On March 15, 2013, Leon County Circuit Court Judge Terry Lewis entered a temporary injunction finding that Florida’s new Personal Injury Protection (“PIP”) law is likely to be found unconstitutional. Judge Lewis cited a possible violation of Art I, Section 21 of the Florida Constitution, which guarantees citizens’ rights to access to the courts. The temporary injunction was subsequently stayed after an appeal was filed by the Office of Insurance Regulation. However, on April 17, 2013, Judge Lewis vacated the stay of the injunction, meaning that until an appellate court overrules Judge Lewis temporary injunction, certain provisions of the 2012 PIP law are no longer the law in Florida.
This ruling has enormous implications because if the Judge Lewis’ decision is upheld by the appellate courts, two of the key PIP reforms passed during the 2012 Florida Legislative Session will be voided. This would have the effect of returning to the pre-2012 PIP law, which critics have argued was a hotbed for insurance fraud. Some of the key provisions in the 2012 PIP law which are no longer enforceable include: (1) the exclusion of acupuncturists, chiropractors, and massage therapists from receiving payments from an injured party’s PIP insurer; and (2) the $2,500 limit for medical benefits for non-emergency conditions.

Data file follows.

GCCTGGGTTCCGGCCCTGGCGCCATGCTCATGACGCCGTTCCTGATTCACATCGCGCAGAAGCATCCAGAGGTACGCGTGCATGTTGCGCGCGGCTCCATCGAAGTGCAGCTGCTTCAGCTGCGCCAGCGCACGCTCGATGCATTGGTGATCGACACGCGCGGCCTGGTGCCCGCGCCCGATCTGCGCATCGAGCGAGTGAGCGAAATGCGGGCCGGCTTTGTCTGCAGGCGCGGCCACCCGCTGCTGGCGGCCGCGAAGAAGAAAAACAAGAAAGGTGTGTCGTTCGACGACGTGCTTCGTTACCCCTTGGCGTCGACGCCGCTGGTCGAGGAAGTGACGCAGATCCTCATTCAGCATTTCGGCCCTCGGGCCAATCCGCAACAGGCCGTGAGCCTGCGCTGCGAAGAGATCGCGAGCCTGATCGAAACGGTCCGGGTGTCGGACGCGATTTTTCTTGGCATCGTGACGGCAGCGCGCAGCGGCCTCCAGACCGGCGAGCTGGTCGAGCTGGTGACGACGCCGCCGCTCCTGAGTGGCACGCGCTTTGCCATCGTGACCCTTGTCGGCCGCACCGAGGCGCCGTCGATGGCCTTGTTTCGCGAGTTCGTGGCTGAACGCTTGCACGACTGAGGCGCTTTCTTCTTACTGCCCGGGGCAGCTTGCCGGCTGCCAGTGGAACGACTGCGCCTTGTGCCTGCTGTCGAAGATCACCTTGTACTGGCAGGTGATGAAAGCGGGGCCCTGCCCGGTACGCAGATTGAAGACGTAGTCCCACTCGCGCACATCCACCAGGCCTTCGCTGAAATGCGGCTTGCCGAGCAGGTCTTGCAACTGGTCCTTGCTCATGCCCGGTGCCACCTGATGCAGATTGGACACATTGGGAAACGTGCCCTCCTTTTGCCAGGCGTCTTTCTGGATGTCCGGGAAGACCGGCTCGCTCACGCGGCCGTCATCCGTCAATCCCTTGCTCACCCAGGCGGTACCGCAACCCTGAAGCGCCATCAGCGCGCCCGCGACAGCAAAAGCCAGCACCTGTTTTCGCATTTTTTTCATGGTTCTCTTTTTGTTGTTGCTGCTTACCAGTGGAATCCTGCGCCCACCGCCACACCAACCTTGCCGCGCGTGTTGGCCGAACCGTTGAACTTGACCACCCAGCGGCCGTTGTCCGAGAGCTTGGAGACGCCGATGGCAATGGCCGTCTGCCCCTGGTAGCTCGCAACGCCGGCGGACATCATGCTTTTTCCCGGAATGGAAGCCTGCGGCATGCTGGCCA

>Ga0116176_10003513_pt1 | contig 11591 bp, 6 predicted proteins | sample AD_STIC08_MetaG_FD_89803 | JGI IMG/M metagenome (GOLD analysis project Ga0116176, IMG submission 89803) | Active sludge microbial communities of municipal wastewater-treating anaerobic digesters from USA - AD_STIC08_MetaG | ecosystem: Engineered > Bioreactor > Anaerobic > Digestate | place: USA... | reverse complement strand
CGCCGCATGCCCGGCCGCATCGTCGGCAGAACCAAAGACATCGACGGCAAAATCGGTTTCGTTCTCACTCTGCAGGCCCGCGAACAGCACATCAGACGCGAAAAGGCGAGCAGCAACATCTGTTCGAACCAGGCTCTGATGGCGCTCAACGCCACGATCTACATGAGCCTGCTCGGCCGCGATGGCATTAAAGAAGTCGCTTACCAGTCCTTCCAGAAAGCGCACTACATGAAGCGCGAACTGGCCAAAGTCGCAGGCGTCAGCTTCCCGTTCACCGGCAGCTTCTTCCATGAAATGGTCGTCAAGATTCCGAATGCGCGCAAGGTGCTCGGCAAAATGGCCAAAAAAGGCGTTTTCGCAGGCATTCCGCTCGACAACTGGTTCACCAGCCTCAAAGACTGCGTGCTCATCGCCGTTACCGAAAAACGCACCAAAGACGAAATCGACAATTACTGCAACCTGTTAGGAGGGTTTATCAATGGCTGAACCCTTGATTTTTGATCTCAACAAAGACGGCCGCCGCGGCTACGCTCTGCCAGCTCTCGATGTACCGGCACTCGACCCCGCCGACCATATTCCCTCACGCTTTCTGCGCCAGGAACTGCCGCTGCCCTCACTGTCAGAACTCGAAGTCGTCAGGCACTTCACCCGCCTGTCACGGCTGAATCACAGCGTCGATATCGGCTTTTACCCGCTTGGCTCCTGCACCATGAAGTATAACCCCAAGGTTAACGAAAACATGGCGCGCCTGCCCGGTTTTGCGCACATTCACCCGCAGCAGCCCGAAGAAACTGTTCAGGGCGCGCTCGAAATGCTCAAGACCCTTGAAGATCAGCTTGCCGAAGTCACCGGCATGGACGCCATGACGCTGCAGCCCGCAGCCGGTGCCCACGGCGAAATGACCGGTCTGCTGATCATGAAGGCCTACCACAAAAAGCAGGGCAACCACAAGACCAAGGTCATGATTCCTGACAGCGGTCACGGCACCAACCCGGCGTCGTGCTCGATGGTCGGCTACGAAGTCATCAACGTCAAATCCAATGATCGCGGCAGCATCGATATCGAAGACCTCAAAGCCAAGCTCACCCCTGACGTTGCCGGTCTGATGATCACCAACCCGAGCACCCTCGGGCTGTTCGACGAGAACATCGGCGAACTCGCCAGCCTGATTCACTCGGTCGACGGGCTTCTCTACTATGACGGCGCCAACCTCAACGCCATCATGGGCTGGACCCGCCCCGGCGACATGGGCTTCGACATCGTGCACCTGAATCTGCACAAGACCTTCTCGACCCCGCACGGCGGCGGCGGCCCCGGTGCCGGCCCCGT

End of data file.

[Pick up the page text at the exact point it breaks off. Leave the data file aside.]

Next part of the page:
Florida’s PIP law was originally passed in 1971 as tort reform with the underlying premise being that Florida citizens give up their right to sue for non-economic damages (e.g., pain and suffering) in exchange for prompt access to medical services without regards to who was the at-fault driver in an auto accident. This was upheld by the Florida Supreme Court as reasonable alternative to the tort system. Judge Lewis ruled that the changes made by the new PIP law meant that the PIP system was no longer a reasonable alternative to a pure common law tort system and therefore likely to be found unconstitutional.
By Hastings S.C. Read, Esquire